Specifically, the "heavy user" book consumer who buys a kindle is also the kind of book consumer who buys new releases.

Obviously, this isn't entirely true. But the way Amazon primed the pump aggravated the situation: they made the kindle a great value proposition for people who bought a half dozen or so new hardcovers full price a year, or who bought a dozen or so new hardcovers at a typical discount. Payout varied depending on the particular scenario, but the kindle made sense for people who bought new hardcovers -- much more so than it made sense for people who bought used hardcovers and paperbacks. It is worth noting, however, that a lot of the "heavy users" will buy more and/or newer if and when they can. A romance novel lover might try a lot more authors instead of the tried-and-true if the cost of doing so (and the difficulty of _acquiring_ new authors, which should not be underestimated) is low enough. And the reader who makes lists of new books she'd like to buy and then picks them up discounted, or lightly used or in paperback when she can justify the cost might suddenly start buying a lot of new releases on the kindle if the price is comparable.

The publishers have absolutely no way of distinguishing between these situations, and it matters. At least some of them think that if the kindle release is "windowed", then a lot of these people will buy the hardcover instead so they can have it right away. There are probably even a few people who would -- but a lot fewer than they may think would. Some of the bought-new-in-hardcover that switched don't want the hassle of hardcovers. They've already had to adapt to what is available; they'll just substitute. Some didn't ever buy-new-in-hardcover; they bought kindle so they could move up the foodchain a notch, instead of carefully negotiating library waiting lists, chain store discount tables, abebooks, Amazon.com used books, Half Price Books, Powells, etc. where they could get a new book for a used price. They certainly aren't going to go buy a new hardcover at full price because the kindle is windowed; they'll just wait.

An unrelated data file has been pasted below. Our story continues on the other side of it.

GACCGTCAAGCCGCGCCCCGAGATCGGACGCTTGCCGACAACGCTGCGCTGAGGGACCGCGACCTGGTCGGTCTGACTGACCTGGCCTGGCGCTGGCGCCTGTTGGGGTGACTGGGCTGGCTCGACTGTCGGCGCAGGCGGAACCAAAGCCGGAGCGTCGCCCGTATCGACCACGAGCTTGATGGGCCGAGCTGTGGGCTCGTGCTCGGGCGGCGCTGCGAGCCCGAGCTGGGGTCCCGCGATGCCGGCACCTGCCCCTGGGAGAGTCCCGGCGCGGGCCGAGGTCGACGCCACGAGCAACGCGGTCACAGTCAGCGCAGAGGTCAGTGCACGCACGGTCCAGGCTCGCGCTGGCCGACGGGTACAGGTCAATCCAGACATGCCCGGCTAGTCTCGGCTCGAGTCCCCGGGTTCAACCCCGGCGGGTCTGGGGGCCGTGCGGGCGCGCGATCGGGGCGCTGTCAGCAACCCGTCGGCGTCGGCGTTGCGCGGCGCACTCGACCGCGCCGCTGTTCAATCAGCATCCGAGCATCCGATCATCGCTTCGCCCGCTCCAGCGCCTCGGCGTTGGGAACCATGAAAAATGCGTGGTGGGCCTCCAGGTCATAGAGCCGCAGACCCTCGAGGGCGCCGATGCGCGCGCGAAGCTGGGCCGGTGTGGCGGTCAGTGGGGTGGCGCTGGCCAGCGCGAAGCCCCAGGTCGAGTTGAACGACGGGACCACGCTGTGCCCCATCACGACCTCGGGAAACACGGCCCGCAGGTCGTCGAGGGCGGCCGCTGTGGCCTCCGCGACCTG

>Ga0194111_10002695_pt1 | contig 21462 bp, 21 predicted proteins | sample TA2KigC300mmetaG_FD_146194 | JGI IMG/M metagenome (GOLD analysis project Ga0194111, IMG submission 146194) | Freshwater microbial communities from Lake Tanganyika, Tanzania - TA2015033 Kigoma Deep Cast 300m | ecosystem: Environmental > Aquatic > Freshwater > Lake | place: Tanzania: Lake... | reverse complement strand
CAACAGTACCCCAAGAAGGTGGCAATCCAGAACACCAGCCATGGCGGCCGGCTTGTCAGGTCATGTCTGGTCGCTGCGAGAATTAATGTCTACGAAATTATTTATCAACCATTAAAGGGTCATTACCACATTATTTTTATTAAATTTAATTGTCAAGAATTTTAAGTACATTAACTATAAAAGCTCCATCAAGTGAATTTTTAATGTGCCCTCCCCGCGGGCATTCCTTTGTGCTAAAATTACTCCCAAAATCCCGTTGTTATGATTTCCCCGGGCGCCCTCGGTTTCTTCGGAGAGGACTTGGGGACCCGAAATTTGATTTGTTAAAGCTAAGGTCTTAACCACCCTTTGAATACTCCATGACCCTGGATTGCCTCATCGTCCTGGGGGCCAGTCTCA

Publishers who window are taking a huge risk if there's any kind of advertising on the title: that advertising is choreographed to make a title stand out from the crowd. Every day you encourage a reader to wait to buy a title is a day the reader has to forget why they wanted to buy it in the first place. If _The Big Short_ or _The Checklist Manifesto_ had been available on the kindle when I first went to go look for them, I would have bought them -- I can almost guarantee it. But I sure as hell didn't want probable-crap cluttering up my life any more than I already do. And sure enough, a few weeks go by and it became obvious that there were better choices (_Econned_ for _The Big Short_, notably).